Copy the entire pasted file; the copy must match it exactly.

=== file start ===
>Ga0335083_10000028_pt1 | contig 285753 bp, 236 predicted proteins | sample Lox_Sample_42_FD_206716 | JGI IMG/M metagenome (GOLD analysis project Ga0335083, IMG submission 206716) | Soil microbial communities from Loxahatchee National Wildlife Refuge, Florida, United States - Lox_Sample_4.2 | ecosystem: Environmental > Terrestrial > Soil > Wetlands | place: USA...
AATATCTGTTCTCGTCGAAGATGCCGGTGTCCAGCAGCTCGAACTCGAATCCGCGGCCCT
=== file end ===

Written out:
>Ga0335083_10000028_pt1 | contig 285753 bp, 236 predicted proteins | sample Lox_Sample_42_FD_206716 | JGI IMG/M metagenome (GOLD analysis project Ga0335083, IMG submission 206716) | Soil microbial communities from Loxahatchee National Wildlife Refuge, Florida, United States - Lox_Sample_4.2 | ecosystem: Environmental > Terrestrial > Soil > Wetlands | place: USA...
AATATCTGTTCTCGTCGAAGATGCCGGTGTCCAGCAGCTCGAACTCGAATCCGCGGCCCT